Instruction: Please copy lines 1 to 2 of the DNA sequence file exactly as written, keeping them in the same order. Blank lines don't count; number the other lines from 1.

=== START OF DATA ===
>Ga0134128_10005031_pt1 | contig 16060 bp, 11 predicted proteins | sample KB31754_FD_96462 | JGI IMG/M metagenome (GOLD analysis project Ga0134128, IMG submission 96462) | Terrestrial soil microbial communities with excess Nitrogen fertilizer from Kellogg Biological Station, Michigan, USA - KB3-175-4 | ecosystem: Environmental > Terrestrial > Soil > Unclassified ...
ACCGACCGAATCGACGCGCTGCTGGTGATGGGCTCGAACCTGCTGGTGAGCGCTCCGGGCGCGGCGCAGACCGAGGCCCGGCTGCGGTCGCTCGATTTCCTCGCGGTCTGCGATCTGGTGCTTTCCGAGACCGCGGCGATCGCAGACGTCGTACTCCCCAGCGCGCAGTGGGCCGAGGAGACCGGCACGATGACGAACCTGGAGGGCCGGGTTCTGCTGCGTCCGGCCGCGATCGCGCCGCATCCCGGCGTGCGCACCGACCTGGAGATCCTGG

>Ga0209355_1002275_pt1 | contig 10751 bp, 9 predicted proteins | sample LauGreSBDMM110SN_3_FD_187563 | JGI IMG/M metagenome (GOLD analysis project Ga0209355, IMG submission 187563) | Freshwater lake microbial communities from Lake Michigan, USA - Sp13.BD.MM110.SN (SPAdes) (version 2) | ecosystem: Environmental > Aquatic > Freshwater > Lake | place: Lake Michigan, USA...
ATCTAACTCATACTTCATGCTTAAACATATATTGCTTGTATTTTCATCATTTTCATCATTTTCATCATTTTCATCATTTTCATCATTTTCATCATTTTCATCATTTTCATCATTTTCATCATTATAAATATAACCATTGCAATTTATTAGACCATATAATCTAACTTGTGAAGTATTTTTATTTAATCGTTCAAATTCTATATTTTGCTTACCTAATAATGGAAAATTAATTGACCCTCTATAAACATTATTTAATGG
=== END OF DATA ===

>Ga0134128_10005031_pt1 | contig 16060 bp, 11 predicted proteins | sample KB31754_FD_96462 | JGI IMG/M metagenome (GOLD analysis project Ga0134128, IMG submission 96462) | Terrestrial soil microbial communities with excess Nitrogen fertilizer from Kellogg Biological Station, Michigan, USA - KB3-175-4 | ecosystem: Environmental > Terrestrial > Soil > Unclassified ...
ACCGACCGAATCGACGCGCTGCTGGTGATGGGCTCGAACCTGCTGGTGAGCGCTCCGGGCGCGGCGCAGACCGAGGCCCGGCTGCGGTCGCTCGATTTCCTCGCGGTCTGCGATCTGGTGCTTTCCGAGACCGCGGCGATCGCAGACGTCGTACTCCCCAGCGCGCAGTGGGCCGAGGAGACCGGCACGATGACGAACCTGGAGGGCCGGGTTCTGCTGCGTCCGGCCGCGATCGCGCCGCATCCCGGCGTGCGCACCGACCTGGAGATCCTGG